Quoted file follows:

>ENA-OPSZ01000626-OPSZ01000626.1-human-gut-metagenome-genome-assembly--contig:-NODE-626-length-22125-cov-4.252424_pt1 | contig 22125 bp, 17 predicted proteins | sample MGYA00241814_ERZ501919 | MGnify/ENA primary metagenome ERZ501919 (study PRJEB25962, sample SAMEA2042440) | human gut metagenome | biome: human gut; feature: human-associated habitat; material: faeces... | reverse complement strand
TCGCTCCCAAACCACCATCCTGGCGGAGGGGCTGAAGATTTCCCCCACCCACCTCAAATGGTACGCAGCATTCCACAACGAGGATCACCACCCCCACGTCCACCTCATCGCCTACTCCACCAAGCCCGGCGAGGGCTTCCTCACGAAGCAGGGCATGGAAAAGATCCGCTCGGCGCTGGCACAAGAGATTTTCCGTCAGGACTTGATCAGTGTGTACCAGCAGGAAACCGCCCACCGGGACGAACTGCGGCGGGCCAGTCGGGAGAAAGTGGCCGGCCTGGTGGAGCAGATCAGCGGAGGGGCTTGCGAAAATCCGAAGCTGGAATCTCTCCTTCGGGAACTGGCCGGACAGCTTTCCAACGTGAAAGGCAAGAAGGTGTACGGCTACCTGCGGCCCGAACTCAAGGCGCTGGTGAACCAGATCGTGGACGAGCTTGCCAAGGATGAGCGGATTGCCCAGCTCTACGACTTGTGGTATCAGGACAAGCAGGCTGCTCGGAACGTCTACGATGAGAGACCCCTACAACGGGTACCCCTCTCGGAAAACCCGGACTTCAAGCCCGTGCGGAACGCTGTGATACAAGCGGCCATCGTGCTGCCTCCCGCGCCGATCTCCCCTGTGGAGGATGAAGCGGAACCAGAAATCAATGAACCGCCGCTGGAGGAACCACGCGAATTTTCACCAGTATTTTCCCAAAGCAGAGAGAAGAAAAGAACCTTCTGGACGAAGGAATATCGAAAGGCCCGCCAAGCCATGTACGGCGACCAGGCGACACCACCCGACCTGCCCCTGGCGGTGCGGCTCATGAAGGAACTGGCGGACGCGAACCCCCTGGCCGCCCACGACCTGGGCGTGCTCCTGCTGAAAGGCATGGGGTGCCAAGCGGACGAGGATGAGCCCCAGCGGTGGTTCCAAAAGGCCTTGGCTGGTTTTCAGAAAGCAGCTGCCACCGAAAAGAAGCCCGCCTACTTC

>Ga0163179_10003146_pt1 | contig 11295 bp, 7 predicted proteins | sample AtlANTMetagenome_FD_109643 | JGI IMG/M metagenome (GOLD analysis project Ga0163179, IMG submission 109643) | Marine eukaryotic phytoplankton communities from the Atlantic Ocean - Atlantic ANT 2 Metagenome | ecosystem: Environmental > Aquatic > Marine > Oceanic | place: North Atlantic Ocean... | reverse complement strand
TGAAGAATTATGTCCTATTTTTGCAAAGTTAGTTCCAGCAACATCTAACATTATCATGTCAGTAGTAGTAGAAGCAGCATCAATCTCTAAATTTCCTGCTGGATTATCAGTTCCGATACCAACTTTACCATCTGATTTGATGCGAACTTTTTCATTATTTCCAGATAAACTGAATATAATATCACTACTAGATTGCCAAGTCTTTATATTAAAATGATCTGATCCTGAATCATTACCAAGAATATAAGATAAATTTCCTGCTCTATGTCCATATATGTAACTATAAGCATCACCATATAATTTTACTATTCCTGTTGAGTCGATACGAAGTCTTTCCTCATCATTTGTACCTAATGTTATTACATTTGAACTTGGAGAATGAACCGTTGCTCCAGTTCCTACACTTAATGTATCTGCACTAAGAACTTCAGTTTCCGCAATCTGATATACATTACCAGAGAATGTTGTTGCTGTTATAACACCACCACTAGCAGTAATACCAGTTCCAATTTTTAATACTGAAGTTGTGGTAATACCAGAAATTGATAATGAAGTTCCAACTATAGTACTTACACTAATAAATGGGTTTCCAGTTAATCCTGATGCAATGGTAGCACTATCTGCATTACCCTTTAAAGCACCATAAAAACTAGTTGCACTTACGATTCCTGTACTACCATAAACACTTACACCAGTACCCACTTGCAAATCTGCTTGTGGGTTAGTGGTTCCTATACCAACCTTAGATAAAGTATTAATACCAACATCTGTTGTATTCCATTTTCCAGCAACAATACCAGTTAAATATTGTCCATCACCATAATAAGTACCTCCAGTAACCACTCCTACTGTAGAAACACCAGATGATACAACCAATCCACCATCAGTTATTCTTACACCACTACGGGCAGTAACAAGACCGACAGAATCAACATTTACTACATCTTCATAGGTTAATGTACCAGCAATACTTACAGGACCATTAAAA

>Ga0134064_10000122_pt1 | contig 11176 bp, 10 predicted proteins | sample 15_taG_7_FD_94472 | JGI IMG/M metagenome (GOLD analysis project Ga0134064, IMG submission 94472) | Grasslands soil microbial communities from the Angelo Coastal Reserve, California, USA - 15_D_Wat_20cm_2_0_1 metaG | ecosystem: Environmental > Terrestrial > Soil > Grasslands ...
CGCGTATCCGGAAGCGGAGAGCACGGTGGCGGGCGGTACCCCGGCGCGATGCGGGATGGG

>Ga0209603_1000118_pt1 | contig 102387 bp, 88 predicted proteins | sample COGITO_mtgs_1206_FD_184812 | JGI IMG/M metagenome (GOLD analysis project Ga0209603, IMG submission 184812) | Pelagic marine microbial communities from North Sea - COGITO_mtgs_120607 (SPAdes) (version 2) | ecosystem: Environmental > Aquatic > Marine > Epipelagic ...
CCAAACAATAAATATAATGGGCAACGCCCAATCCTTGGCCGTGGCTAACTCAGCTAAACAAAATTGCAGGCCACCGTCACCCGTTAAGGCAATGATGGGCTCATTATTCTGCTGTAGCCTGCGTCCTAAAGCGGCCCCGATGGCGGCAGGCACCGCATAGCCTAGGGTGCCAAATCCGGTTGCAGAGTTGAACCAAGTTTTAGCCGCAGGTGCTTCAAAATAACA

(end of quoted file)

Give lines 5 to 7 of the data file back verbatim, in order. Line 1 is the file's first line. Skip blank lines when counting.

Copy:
>Ga0134064_10000122_pt1 | contig 11176 bp, 10 predicted proteins | sample 15_taG_7_FD_94472 | JGI IMG/M metagenome (GOLD analysis project Ga0134064, IMG submission 94472) | Grasslands soil microbial communities from the Angelo Coastal Reserve, California, USA - 15_D_Wat_20cm_2_0_1 metaG | ecosystem: Environmental > Terrestrial > Soil > Grasslands ...
CGCGTATCCGGAAGCGGAGAGCACGGTGGCGGGCGGTACCCCGGCGCGATGCGGGATGGG

>Ga0209603_1000118_pt1 | contig 102387 bp, 88 predicted proteins | sample COGITO_mtgs_1206_FD_184812 | JGI IMG/M metagenome (GOLD analysis project Ga0209603, IMG submission 184812) | Pelagic marine microbial communities from North Sea - COGITO_mtgs_120607 (SPAdes) (version 2) | ecosystem: Environmental > Aquatic > Marine > Epipelagic ...